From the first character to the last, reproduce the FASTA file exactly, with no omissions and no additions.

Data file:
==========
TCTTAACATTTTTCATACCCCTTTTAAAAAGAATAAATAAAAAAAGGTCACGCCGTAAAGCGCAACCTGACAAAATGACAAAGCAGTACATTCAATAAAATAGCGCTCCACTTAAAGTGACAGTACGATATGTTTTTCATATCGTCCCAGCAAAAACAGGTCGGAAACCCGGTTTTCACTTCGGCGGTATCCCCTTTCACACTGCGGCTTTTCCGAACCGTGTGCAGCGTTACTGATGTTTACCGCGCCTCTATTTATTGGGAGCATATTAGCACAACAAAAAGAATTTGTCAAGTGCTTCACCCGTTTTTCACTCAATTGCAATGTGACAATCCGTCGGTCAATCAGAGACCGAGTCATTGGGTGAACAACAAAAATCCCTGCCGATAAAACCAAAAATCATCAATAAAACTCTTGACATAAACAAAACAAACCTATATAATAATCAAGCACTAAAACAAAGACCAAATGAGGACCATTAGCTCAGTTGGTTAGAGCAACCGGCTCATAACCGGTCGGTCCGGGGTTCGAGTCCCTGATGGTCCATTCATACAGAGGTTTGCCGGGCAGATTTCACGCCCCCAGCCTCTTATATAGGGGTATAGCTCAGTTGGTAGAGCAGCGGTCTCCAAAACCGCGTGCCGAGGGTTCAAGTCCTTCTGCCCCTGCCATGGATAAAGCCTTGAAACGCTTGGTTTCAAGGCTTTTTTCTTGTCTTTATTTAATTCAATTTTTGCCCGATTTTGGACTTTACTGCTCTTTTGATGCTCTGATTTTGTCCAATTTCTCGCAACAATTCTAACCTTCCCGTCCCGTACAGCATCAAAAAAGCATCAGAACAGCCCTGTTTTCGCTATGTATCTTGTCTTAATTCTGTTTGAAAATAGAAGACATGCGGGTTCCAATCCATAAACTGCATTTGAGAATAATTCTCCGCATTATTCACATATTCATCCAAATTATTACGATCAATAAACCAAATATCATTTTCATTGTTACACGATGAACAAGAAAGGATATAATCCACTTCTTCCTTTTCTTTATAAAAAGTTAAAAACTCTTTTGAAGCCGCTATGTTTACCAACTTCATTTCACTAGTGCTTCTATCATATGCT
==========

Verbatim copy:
TCTTAACATTTTTCATACCCCTTTTAAAAAGAATAAATAAAAAAAGGTCACGCCGTAAAGCGCAACCTGACAAAATGACAAAGCAGTACATTCAATAAAATAGCGCTCCACTTAAAGTGACAGTACGATATGTTTTTCATATCGTCCCAGCAAAAACAGGTCGGAAACCCGGTTTTCACTTCGGCGGTATCCCCTTTCACACTGCGGCTTTTCCGAACCGTGTGCAGCGTTACTGATGTTTACCGCGCCTCTATTTATTGGGAGCATATTAGCACAACAAAAAGAATTTGTCAAGTGCTTCACCCGTTTTTCACTCAATTGCAATGTGACAATCCGTCGGTCAATCAGAGACCGAGTCATTGGGTGAACAACAAAAATCCCTGCCGATAAAACCAAAAATCATCAATAAAACTCTTGACATAAACAAAACAAACCTATATAATAATCAAGCACTAAAACAAAGACCAAATGAGGACCATTAGCTCAGTTGGTTAGAGCAACCGGCTCATAACCGGTCGGTCCGGGGTTCGAGTCCCTGATGGTCCATTCATACAGAGGTTTGCCGGGCAGATTTCACGCCCCCAGCCTCTTATATAGGGGTATAGCTCAGTTGGTAGAGCAGCGGTCTCCAAAACCGCGTGCCGAGGGTTCAAGTCCTTCTGCCCCTGCCATGGATAAAGCCTTGAAACGCTTGGTTTCAAGGCTTTTTTCTTGTCTTTATTTAATTCAATTTTTGCCCGATTTTGGACTTTACTGCTCTTTTGATGCTCTGATTTTGTCCAATTTCTCGCAACAATTCTAACCTTCCCGTCCCGTACAGCATCAAAAAAGCATCAGAACAGCCCTGTTTTCGCTATGTATCTTGTCTTAATTCTGTTTGAAAATAGAAGACATGCGGGTTCCAATCCATAAACTGCATTTGAGAATAATTCTCCGCATTATTCACATATTCATCCAAATTATTACGATCAATAAACCAAATATCATTTTCATTGTTACACGATGAACAAGAAAGGATATAATCCACTTCTTCCTTTTCTTTATAAAAAGTTAAAAACTCTTTTGAAGCCGCTATGTTTACCAACTTCATTTCACTAGTGCTTCTATCATATGCT